There will be distinct differences between Polanski’s film and Holland’s. The new film abandons New York City and instead, is set in Paris. When newlyweds Rosemary and Guy Woodhouse (Zoe Saldana, Patrick J. Adams) meet their neighbors, the Satanic Castevets, (Jason Isaacs, Carole Bouquet), they’ll fall under the spell of a wealthy couple considerably younger than the spooky seniors played by Ruth Gordon and Sidney Blackmer in 1968.

Patrick J. Adams assures Fango that fans of the original have nothing to worry about. “We expand on it,” he said. “We go into darker corners. We didn’t see a lot of Guy in the original, but in our version you see more of what these characters are going through. That’s what drew me to it. You see both sides of the coin in our film. You have Rosemary, the person trying to figure out the truth, and then there’s Guy, who knows what the truth is.”

The actor described his character as a “good man who loves his wife. He would do anything for her. He’s offered something that would change their lives forever. He sees what is possible, and he turns a blind eye to the consequences. He sees Roman Castevet as this incredibly intoxicating man. Guy wants that for himself and his wife, and he’s slowly drawn in.”

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But is it scary? “We go for it,” Adams said. “I didn’t see a lot of the stuff, but I heard stories from the crew and from Zoe Saldana. I think it’s going to be pretty terrifying. Holland is an incredibly talented filmmaker. Zoe is a strong woman, so different from Mia Farrow. And now the story is directed by a woman, who can relate to the process of being a mother.”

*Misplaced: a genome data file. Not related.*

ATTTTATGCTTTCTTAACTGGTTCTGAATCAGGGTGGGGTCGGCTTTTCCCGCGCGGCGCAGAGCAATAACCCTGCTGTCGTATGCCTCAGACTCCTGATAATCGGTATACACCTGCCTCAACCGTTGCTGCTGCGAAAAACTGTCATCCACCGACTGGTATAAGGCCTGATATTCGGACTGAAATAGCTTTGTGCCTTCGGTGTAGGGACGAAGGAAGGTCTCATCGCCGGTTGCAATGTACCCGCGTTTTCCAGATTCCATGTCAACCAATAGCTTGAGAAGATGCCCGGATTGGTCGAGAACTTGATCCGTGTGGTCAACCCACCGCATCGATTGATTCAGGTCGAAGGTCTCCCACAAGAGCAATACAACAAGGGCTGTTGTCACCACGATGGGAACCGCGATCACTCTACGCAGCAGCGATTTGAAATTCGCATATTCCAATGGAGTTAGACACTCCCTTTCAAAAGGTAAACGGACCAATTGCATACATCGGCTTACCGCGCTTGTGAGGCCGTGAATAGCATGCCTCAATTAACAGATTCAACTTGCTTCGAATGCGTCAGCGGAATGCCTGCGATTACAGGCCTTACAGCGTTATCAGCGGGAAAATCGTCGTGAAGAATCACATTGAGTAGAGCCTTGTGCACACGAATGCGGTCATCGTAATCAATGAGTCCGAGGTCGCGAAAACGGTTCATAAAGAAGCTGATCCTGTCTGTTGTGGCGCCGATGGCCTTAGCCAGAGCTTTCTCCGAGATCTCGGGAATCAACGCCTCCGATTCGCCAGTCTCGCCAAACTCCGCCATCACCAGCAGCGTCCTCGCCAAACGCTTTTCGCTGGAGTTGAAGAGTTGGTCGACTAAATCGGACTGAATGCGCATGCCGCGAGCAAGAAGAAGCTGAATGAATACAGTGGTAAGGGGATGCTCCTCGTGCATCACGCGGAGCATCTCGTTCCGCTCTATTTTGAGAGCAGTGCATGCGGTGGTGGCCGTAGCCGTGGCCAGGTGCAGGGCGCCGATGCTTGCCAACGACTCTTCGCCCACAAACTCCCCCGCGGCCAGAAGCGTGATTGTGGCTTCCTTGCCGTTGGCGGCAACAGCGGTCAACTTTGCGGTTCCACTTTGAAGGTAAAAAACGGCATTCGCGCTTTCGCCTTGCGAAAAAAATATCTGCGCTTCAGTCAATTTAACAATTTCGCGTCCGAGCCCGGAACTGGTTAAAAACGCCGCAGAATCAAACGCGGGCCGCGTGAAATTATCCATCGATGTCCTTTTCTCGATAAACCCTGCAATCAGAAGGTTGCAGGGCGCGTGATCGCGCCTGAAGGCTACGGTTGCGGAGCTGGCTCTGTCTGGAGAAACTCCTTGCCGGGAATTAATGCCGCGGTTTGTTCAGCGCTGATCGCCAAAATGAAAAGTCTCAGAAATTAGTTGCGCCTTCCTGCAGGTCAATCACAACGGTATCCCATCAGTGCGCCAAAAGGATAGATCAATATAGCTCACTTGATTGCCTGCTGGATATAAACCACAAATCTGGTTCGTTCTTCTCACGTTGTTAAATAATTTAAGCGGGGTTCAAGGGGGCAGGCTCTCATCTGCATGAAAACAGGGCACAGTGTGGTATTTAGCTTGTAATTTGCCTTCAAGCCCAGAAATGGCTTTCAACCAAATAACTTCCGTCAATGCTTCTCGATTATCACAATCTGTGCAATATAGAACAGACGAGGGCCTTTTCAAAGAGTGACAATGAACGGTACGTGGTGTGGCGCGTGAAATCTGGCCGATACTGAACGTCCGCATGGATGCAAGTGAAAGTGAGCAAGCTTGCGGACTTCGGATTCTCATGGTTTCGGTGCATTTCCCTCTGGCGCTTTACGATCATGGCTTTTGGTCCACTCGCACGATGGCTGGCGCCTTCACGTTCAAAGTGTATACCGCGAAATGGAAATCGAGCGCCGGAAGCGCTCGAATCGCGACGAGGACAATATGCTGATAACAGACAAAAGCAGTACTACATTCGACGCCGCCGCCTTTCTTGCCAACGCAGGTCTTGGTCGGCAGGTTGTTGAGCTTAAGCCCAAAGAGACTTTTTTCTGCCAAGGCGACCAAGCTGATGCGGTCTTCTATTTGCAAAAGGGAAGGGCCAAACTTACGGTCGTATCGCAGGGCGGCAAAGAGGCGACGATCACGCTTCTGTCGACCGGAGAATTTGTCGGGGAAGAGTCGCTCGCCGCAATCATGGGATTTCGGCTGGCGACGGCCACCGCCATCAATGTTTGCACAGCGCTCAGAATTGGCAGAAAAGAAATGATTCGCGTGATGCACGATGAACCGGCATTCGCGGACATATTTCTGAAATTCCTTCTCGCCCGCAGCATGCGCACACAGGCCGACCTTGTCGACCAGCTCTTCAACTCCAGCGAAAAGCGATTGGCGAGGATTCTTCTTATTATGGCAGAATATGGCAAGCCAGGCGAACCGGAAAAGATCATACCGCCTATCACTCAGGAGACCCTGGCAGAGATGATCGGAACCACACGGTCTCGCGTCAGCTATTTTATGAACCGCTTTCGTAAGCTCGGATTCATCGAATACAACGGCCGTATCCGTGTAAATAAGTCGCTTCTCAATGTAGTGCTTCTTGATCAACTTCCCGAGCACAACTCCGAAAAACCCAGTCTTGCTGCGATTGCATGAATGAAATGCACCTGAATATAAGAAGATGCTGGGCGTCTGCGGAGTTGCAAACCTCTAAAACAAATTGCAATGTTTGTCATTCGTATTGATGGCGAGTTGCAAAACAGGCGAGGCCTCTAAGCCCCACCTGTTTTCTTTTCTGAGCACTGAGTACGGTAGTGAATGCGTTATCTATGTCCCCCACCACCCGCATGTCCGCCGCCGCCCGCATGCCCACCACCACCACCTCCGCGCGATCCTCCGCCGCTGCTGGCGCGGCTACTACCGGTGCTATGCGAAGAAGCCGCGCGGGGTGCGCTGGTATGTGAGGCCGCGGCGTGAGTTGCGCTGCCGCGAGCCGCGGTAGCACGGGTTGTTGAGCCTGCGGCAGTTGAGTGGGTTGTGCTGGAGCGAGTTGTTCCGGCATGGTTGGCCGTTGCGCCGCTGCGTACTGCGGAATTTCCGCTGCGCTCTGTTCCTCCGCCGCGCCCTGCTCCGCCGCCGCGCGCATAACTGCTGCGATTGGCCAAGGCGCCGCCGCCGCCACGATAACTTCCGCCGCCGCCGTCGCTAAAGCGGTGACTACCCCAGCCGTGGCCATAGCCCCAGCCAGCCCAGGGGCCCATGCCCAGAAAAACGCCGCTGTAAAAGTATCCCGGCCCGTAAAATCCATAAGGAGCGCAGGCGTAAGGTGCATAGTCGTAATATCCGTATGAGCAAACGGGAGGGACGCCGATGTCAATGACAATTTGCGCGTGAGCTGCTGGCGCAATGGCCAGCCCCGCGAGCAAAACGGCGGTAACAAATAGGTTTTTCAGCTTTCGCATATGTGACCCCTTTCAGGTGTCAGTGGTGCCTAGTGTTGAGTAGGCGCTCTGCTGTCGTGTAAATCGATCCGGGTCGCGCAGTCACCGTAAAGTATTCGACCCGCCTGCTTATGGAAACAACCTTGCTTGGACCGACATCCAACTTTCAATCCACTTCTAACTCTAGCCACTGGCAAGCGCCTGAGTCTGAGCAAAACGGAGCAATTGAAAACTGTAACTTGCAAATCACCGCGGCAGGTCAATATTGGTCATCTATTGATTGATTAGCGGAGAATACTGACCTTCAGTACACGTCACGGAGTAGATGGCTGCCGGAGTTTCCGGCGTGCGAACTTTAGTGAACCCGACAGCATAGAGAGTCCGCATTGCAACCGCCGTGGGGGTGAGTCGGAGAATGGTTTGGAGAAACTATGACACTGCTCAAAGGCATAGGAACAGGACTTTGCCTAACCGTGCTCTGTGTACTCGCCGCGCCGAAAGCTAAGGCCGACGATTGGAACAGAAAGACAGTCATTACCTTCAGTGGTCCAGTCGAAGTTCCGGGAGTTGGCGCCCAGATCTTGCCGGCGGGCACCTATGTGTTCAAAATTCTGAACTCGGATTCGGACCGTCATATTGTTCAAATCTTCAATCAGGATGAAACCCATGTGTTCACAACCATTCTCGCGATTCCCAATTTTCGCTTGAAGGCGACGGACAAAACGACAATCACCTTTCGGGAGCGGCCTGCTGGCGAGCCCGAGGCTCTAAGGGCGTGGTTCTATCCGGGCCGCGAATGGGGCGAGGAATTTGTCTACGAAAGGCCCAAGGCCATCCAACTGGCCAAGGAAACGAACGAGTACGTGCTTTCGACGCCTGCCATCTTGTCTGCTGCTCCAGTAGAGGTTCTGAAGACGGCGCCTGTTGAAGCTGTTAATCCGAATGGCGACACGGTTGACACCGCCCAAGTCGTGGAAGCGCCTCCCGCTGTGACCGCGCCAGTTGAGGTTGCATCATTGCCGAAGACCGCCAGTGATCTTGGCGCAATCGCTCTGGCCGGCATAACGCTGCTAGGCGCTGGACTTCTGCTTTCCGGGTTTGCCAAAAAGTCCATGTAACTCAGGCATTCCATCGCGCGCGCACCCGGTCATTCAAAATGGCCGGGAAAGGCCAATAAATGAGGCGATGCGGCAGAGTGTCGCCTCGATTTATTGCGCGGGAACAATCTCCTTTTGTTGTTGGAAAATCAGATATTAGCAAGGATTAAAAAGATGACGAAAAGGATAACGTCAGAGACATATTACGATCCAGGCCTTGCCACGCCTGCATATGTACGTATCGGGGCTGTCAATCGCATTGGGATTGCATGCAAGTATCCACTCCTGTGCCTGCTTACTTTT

“I believe that Rosemary is a strong, passionate woman but has a vulnerable side, which the evil and deviant people around her really prey on,” Saldana adds. “It’s still Rosemary, so I’m sure you will find similarities, but no imitations. Mia Farrow delivered an amazing performance that can never be touched. I followed my heart and tried to bring life to the Rosemary I felt and saw after reading the book and reading the script.”

On its source material, Saldana says, “I read the book and I thought it was a terrifying thriller, way ahead of its time. I think the film is one of the finest classic horror movies ever made. The way Mia Farrow portrayed the loss of innocence and paranoia throughout the film was incredible.”

The star continues to set the 2014 iteration apart however. She tells Fango, “I had several discussions and meetings with Holland, as well as with the producers and writers. I feel it’s an amazing collaboration and I respect the incredible fans of the original film. I don’t want it to seem like we were copying or imitating anything but were adapting the book. I read the book and really tried to discover the small nuances that Rosemary possesses to truly bring her to life. I hope the miniseries will invoke fear in viewers and that they feel that they are a part of this truly horrific story that Rosemary endures.

ROSEMARY’S BABY premieres on NBC on Sunday, May 11 at 9PM. Part two will air Thursday May 15, 9PM.

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About the author
David-Elijah Nahmod
David-Elijah Nahmod is an American-Israeli half breed who has lived in New York City and Tel Aviv. Currently in San Francisco, his eclectic writing career includes a variety of horror mags, LGBT publications, and SF Weekly. He was thrilled and honored to be named Best Reviewer of 2012 at the Rondo Hatton Classic Horror Awards. You can find him on Facebook (David-Elijah Nahmod, Author) and Twitter (@DavidElijahN)